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Oregon Editors Say:

Kerry questions give nod to Bush

McMinnville paper decides strengths outweigh the president's weaknesses

The (McMinnville) News-Register

For whom do you vote if you disagree with a number of George W. Bush positions, yet John Kerry offers no convincing evidence that his new administration could solve our international and domestic crises? Certainly not for Ralph Nader.

Our answer, after prolonged and contentious discussions on the strengths and weakness of each candidate, is to support George Bush.

The president's stance on Iraq and terrorism is steadfast; his leadership continues to increase security at home. Since 9/11 our country has suffered no attacks on our soil while terrorists have targeted other nations.

Increased insurgent activity against our troops in Iraq is hard to bear, and it slows reconstruction. But Kerry offers no credible alternative plan. On the domestic front, our economy has improved.

Bush inherited a stock market that started staggering toward the end of the Clinton years, and saw those economic woes multiplied by the terrible events of September 2001.

— Impressive gains since then have replaced most, but not all, of those jobs.

Kerry, a font of statistics, plays loose with them on this point. He does the same in hammering the Bush tax cut initiatives at every opportunity, although those cuts haven't been as productive as Bush claims. The growing deficit is worrisome. Implementation of all the campaign promises flung around would speed its rise, and irrespective of the election outcome, Congress must restrain its urge to be all things to all people.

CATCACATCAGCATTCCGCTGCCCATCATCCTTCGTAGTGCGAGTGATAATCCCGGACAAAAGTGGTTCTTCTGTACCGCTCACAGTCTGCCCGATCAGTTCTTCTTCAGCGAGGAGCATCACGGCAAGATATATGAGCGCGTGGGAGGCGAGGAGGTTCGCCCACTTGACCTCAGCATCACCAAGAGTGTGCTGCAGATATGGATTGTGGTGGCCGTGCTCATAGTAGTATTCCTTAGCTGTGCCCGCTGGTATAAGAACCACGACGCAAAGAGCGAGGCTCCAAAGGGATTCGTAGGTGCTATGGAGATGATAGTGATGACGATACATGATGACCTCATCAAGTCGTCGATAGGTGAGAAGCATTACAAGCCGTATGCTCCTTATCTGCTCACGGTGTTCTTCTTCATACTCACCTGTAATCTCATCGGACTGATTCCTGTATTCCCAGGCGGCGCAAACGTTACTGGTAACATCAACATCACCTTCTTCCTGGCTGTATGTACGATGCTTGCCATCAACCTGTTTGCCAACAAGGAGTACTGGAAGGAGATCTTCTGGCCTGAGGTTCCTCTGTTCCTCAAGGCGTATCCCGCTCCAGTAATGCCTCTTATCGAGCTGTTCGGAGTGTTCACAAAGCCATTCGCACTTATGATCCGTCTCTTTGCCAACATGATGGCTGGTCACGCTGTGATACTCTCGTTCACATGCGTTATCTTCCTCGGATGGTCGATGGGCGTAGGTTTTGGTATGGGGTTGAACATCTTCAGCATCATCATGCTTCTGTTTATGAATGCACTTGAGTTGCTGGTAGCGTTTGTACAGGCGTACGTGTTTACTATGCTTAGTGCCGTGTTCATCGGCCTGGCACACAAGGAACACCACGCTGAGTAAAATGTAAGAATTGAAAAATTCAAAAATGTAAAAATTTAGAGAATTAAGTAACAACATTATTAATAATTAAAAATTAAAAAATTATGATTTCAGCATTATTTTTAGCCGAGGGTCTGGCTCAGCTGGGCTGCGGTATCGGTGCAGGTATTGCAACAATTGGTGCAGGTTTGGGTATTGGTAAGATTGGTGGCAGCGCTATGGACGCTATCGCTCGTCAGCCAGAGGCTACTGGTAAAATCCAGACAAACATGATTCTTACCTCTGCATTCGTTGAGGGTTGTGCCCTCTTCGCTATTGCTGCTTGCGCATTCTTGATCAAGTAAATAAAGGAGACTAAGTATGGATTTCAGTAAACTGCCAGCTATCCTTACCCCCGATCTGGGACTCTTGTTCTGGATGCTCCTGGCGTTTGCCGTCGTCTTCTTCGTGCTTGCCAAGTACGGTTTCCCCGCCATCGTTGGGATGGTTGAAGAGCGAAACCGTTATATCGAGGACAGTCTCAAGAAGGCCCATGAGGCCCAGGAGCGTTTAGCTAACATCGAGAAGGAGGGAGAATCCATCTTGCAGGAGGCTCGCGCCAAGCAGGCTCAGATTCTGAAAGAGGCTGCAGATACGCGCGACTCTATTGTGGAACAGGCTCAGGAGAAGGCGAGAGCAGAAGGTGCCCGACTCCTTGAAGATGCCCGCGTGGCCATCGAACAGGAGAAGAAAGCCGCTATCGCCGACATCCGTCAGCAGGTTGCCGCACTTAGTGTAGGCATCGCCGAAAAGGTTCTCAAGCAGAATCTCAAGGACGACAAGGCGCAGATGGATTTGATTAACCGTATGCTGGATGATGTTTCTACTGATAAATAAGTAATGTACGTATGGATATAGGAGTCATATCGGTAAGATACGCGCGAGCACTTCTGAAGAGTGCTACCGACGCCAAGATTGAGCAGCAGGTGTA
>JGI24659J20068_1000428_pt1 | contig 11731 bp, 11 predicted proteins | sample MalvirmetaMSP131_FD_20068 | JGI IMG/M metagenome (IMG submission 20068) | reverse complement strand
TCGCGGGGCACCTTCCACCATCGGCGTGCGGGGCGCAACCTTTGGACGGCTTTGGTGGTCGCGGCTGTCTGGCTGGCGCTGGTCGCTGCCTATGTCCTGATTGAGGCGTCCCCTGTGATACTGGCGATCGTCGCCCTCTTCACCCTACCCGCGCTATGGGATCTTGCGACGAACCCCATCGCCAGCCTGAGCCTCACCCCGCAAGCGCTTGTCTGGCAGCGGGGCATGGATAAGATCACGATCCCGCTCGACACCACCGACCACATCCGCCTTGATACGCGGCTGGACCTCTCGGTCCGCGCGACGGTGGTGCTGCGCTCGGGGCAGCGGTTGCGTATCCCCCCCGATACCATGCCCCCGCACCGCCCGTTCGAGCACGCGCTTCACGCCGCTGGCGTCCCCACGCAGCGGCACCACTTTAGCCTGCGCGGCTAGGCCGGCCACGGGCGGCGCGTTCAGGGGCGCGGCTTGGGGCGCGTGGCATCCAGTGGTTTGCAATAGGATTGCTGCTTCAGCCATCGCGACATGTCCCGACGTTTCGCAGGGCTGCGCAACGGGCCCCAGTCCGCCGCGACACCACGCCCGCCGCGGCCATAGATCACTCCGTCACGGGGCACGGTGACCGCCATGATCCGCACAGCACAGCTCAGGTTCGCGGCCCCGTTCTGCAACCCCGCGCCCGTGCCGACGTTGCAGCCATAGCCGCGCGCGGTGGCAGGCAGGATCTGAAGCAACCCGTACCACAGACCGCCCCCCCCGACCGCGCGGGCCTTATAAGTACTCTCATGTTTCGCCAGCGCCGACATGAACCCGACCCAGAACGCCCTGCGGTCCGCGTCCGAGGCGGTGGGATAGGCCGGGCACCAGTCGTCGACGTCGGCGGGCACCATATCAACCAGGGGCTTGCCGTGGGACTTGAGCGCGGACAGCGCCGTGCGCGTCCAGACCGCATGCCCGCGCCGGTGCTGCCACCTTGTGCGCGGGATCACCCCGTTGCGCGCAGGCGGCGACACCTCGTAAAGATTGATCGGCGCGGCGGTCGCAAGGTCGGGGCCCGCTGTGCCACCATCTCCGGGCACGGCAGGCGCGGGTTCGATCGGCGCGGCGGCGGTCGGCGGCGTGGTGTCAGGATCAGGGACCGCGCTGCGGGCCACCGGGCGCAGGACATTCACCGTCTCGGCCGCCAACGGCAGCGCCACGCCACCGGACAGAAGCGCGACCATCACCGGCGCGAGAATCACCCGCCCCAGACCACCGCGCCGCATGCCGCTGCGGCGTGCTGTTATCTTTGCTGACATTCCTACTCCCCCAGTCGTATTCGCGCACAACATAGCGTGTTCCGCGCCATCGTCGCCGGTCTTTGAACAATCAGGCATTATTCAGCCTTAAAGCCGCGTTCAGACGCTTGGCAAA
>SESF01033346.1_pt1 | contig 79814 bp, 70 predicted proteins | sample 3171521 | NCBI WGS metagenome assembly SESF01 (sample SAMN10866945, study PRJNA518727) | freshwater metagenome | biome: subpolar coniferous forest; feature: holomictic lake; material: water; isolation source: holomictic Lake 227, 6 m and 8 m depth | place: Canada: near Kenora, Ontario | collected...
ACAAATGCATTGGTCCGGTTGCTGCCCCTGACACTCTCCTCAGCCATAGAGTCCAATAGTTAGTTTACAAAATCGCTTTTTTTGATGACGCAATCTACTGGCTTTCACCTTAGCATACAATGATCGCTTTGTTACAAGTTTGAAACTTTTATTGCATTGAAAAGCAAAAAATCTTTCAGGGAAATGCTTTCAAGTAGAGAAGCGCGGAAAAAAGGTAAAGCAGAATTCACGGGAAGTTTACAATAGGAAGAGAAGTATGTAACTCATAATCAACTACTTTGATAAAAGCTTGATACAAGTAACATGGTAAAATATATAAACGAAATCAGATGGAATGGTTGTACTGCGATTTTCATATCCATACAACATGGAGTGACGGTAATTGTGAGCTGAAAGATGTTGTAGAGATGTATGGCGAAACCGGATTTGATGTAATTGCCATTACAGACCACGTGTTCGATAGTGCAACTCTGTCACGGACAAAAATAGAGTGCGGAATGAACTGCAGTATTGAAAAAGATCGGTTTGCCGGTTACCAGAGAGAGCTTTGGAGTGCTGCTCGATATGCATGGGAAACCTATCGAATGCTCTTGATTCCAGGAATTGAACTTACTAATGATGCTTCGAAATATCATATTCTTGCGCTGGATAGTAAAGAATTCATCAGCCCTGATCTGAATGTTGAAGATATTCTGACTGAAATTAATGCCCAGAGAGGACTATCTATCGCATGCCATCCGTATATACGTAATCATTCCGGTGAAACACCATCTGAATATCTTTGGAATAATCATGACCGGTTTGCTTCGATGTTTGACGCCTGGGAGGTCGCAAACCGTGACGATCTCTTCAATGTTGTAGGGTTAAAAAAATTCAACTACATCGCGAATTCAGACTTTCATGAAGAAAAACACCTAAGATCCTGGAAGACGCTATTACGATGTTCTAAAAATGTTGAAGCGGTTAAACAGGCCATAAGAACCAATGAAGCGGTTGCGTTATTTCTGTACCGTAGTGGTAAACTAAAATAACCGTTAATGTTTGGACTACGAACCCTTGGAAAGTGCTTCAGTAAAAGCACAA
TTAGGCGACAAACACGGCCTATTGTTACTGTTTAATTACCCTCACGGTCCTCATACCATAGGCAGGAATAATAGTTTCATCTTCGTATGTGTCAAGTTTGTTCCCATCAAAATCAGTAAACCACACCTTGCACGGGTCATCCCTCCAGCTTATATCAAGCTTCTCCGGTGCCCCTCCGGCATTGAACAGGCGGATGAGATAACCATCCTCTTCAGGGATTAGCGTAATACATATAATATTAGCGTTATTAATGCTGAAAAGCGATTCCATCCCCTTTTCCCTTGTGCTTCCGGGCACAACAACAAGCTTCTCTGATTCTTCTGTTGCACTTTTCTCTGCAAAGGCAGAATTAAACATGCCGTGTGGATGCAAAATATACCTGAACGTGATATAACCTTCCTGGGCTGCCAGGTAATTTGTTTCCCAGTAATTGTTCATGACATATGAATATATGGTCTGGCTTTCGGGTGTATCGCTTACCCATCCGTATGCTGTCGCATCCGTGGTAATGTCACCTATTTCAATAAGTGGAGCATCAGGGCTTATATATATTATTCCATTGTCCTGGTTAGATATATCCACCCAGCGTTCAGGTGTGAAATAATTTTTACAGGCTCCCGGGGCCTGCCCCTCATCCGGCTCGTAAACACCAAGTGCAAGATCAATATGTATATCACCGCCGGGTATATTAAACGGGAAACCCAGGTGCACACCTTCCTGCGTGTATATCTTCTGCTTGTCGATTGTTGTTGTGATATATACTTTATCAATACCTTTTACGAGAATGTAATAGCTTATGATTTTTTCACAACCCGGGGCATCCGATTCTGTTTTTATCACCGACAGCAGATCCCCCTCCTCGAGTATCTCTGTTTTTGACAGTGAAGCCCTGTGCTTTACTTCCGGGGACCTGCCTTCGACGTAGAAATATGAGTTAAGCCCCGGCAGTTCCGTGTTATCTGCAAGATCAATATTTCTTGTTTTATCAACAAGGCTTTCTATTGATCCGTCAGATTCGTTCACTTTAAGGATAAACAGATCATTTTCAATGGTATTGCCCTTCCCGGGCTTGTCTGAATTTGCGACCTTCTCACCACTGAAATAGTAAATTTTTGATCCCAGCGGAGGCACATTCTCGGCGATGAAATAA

Increasing cost of health care is an equal concern. In many cases, the lack of insurance coverage stems from loss of jobs. Senior drug cards help, more so starting in 2006. More must be done.

Bush recognizes the responsibility to address the looming deficit in Social Security, understanding that national demographics demand change. Kerry says there's no problem.

On education, Bush is solid. Kerry's voting record and campaign statements reinforce the conviction that he stands far left of the mainstream. On the other hand, Bush was elected in 2000 as a compassionate conservative. He should emphasize the first word and downplay the second during his second term.

There is a strong drumbeat for defeat of Bush that divides the country. But there also is a nation whose security depends on a steady continuation of our fight against forces of terror that have disrupted the world for decades.

George Bush understands that need, and should be re-elected.